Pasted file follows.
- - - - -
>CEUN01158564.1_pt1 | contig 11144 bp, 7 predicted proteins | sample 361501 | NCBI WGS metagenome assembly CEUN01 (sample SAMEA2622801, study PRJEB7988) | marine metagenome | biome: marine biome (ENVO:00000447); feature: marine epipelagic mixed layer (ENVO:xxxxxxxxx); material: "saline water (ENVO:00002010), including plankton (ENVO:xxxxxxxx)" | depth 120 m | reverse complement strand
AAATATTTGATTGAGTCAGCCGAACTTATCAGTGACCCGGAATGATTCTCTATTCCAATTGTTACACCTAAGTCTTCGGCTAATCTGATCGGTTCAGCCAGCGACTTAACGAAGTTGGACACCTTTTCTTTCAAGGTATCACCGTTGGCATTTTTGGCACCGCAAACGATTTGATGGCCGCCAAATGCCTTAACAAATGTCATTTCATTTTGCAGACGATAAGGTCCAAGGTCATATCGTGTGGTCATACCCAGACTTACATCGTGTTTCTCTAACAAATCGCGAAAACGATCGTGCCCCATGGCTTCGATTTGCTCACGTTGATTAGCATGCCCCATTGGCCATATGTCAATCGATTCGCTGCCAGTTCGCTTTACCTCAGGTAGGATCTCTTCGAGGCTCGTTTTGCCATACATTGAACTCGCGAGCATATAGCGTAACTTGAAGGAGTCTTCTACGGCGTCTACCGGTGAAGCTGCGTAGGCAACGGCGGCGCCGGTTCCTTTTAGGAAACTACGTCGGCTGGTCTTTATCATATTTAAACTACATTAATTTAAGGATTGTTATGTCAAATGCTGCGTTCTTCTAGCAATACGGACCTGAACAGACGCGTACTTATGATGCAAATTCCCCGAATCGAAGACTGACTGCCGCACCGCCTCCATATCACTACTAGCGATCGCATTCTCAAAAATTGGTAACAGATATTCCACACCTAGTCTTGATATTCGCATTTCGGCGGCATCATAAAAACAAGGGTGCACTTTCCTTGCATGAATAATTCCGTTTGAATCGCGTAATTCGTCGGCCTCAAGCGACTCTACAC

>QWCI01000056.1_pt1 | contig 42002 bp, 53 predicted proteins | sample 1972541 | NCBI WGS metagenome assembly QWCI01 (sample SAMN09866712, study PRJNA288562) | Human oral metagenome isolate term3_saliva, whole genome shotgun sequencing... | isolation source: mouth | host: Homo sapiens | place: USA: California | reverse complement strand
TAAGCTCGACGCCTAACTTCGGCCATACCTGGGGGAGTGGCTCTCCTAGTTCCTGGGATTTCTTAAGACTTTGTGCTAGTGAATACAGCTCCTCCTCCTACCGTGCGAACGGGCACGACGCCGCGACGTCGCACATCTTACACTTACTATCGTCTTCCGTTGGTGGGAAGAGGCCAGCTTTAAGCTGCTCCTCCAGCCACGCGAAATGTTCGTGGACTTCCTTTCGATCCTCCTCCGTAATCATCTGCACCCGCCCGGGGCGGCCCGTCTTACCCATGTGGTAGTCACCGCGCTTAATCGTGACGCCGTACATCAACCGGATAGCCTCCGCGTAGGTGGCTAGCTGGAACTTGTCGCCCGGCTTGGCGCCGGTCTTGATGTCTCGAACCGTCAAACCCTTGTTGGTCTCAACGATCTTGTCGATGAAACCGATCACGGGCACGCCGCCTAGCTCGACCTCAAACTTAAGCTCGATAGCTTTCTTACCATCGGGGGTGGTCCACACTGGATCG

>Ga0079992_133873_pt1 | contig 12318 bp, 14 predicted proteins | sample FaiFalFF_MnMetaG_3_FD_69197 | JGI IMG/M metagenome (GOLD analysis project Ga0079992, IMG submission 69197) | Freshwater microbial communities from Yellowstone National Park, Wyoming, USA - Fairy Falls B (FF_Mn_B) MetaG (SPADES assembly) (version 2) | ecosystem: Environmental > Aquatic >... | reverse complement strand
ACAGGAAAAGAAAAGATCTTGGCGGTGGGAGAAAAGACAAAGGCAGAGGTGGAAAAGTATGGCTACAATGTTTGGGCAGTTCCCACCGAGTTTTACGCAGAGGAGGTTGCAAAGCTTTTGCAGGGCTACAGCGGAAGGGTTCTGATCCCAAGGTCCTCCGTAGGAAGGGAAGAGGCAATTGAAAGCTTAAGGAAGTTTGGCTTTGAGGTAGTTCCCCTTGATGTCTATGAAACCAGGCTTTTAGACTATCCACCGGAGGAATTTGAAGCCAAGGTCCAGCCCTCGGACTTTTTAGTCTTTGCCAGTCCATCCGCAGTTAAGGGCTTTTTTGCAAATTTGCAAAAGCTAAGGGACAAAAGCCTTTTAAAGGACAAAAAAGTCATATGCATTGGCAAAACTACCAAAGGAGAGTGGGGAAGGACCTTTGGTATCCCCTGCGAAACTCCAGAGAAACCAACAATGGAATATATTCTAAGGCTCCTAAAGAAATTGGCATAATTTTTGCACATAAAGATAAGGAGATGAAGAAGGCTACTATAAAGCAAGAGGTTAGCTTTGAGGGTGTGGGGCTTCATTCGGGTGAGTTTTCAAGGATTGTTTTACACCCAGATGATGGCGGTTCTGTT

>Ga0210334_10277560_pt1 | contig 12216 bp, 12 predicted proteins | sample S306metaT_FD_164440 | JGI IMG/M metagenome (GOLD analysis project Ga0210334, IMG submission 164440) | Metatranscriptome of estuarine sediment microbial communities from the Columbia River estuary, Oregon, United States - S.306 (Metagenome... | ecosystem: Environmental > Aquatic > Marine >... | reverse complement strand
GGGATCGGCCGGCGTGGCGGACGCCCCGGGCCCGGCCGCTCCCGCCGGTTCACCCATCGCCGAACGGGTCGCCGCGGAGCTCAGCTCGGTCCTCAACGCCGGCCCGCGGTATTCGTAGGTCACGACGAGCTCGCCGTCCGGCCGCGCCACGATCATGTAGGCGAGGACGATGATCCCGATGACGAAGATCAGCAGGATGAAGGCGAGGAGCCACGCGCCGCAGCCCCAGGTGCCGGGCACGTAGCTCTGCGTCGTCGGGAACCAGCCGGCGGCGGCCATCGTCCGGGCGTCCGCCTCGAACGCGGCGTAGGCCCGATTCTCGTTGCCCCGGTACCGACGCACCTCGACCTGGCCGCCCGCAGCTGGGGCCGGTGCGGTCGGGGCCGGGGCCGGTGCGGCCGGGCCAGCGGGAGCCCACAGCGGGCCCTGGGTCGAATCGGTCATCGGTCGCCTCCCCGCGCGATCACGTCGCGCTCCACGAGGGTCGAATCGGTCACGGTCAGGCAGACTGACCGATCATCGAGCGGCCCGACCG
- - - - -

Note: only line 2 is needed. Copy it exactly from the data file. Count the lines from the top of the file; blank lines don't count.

AAATATTTGATTGAGTCAGCCGAACTTATCAGTGACCCGGAATGATTCTCTATTCCAATTGTTACACCTAAGTCTTCGGCTAATCTGATCGGTTCAGCCAGCGACTTAACGAAGTTGGACACCTTTTCTTTCAAGGTATCACCGTTGGCATTTTTGGCACCGCAAACGATTTGATGGCCGCCAAATGCCTTAACAAATGTCATTTCATTTTGCAGACGATAAGGTCCAAGGTCATATCGTGTGGTCATACCCAGACTTACATCGTGTTTCTCTAACAAATCGCGAAAACGATCGTGCCCCATGGCTTCGATTTGCTCACGTTGATTAGCATGCCCCATTGGCCATATGTCAATCGATTCGCTGCCAGTTCGCTTTACCTCAGGTAGGATCTCTTCGAGGCTCGTTTTGCCATACATTGAACTCGCGAGCATATAGCGTAACTTGAAGGAGTCTTCTACGGCGTCTACCGGTGAAGCTGCGTAGGCAACGGCGGCGCCGGTTCCTTTTAGGAAACTACGTCGGCTGGTCTTTATCATATTTAAACTACATTAATTTAAGGATTGTTATGTCAAATGCTGCGTTCTTCTAGCAATACGGACCTGAACAGACGCGTACTTATGATGCAAATTCCCCGAATCGAAGACTGACTGCCGCACCGCCTCCATATCACTACTAGCGATCGCATTCTCAAAAATTGGTAACAGATATTCCACACCTAGTCTTGATATTCGCATTTCGGCGGCATCATAAAAACAAGGGTGCACTTTCCTTGCATGAATAATTCCGTTTGAATCGCGTAATTCGTCGGCCTCAAGCGACTCTACAC